Dopamine Activity in Monkeys

JANUARY 5, 2005

Interesting discussion with a friend of mine that led on to subject of addiction. He brought up recent research on dopamine activity in monkeys by Schulz. This was continuing a long line of work which had originally demonstrated a learning effect in the dopamine system as follows. Take a monkey and give it a reward. You see dopamine get released as a form of reward (dopamine is a neurotransmitter that appears to both act as reward and increase plasticity of synapses and neurons). Next you start pairing the reward with a previous signal stimulus such as noise. Gradually over time you see the dopamine release move backwards in time from the point at which the reward is actually received to the point in time when the signal is given. (Aside: interesting parallel with adaptive expectations in economics).

Next you modify the experiment by only giving the monkey a reward with probability p (you have to obviously to quite a bit of training for this). Then what you find is that the surge in dopamine still occurs when the signal is received but the magnitude of this response is an increasing function of the entropy of the signal, given by - Sum (p log p). In this case this = - ( p log(p) + (1-p) log(1-p)) and is maximized at 1/2. This is very interesting. Why would it happen. One obvious reasons presents itself. When entropy is maximal crudely there is the most degree of uncertainty. This would suggest there is most to gain by doing something to try and influence the outcome, it would also suggest there is the most to gain in terms of new information by paying attention and learning from the outcome (dopamine increases plasticity, ie. learning).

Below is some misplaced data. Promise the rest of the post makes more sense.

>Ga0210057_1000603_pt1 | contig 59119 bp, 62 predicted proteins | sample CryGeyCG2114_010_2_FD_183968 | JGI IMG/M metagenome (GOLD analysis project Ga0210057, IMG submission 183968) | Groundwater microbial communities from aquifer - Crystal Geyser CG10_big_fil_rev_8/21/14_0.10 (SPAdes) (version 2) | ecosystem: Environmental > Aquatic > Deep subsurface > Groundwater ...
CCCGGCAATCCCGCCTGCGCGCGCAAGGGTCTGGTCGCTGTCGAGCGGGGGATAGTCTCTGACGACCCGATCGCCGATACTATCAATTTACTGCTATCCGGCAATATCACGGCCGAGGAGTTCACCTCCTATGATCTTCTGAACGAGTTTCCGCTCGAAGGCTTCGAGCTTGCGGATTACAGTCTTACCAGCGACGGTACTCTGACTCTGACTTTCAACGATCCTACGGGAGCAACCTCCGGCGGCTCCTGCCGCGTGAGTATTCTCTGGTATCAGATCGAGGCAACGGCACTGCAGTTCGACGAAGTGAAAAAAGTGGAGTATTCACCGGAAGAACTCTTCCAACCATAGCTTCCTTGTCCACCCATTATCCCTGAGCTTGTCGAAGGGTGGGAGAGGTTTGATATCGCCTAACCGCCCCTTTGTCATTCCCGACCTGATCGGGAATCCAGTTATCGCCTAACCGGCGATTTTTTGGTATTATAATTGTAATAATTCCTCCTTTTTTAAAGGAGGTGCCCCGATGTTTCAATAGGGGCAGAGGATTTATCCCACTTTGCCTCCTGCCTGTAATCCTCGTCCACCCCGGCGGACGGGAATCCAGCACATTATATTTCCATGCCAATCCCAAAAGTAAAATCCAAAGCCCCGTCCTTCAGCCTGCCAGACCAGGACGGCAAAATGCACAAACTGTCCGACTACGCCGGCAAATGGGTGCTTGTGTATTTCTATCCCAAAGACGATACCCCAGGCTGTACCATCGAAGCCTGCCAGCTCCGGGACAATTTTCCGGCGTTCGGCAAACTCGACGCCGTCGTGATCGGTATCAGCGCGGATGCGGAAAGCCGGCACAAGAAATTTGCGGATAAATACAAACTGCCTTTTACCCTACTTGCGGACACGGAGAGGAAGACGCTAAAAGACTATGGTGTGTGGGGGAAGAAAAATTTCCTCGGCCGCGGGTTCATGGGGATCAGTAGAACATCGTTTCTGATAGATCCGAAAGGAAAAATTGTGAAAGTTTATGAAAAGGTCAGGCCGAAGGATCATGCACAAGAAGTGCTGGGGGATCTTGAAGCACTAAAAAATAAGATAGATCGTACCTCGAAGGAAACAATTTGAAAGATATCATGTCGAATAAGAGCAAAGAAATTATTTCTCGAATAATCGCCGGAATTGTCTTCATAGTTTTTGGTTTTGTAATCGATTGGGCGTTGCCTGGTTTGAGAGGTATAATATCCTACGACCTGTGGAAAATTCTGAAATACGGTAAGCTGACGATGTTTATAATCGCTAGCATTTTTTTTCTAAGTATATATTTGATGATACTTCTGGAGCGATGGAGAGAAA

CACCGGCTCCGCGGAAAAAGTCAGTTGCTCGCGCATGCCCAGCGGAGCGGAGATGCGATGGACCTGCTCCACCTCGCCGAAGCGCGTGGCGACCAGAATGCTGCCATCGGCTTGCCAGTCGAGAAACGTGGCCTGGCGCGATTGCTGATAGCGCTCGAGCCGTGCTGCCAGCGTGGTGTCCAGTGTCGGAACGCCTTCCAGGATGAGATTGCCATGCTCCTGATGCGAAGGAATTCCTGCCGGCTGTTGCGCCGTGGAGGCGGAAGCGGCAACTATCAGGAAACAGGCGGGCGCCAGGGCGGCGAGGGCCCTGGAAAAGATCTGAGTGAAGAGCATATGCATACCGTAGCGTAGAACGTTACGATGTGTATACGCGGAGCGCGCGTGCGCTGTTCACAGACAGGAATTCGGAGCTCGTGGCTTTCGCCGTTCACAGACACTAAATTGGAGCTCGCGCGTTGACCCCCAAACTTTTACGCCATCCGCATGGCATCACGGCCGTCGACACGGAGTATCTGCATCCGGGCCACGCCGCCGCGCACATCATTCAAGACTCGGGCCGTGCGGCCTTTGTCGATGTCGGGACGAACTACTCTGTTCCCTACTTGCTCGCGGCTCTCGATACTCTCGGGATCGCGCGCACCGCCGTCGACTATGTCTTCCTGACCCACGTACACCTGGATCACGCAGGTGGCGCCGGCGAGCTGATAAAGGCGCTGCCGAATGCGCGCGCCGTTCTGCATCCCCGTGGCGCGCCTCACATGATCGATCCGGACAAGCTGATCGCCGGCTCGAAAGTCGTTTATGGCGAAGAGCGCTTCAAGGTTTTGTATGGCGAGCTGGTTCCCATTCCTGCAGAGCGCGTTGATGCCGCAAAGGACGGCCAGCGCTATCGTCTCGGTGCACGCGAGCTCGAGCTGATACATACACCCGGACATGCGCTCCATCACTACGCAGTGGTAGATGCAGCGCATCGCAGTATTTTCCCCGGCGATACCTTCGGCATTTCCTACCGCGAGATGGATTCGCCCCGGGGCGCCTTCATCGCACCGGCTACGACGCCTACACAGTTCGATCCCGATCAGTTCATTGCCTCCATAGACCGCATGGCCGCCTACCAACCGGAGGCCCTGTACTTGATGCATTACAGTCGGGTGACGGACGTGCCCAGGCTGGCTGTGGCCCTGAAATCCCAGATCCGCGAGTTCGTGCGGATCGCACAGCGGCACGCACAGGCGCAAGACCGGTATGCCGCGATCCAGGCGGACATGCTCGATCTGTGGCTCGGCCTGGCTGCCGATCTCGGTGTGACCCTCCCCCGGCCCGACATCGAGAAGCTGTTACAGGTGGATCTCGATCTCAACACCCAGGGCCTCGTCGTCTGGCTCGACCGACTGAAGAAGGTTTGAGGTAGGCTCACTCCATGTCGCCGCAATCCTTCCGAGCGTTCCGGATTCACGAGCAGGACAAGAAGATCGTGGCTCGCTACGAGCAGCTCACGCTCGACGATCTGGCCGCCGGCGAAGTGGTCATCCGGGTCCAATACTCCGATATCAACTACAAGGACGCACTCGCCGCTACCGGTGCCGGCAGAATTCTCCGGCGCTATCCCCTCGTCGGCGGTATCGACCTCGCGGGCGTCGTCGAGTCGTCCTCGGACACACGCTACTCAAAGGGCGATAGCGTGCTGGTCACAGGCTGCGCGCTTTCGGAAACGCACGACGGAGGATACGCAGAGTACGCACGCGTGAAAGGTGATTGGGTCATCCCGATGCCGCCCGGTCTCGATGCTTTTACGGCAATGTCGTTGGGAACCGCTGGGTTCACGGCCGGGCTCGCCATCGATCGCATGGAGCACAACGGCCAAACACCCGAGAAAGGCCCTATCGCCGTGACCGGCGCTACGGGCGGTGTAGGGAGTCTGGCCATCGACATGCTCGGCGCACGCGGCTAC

This also demonstrates how the learning system gets hijacked by a truly random process. In general experiences are not truly random but will follow some pattern and gradually over time you can learn this pattern and alter your behaviour to take account of it. But in this case the probabilities will never change. This then provides the supposed connection with gambling addiction, with the reinforcement coming from the surge of dopamine in response to uncertainty. However the analogy is not very exact given that in fact gambling generates a very low p and hence low entropy. It is actually pretty certain that you will lose. Gambling seems to exploit something else in us namely that we respond to the structure of the payoff, in particular having a very large payoff but with very small probability. Many fewer people would gamble if there were no jackpot and the same odds were offered but on a payoff of, say, £10.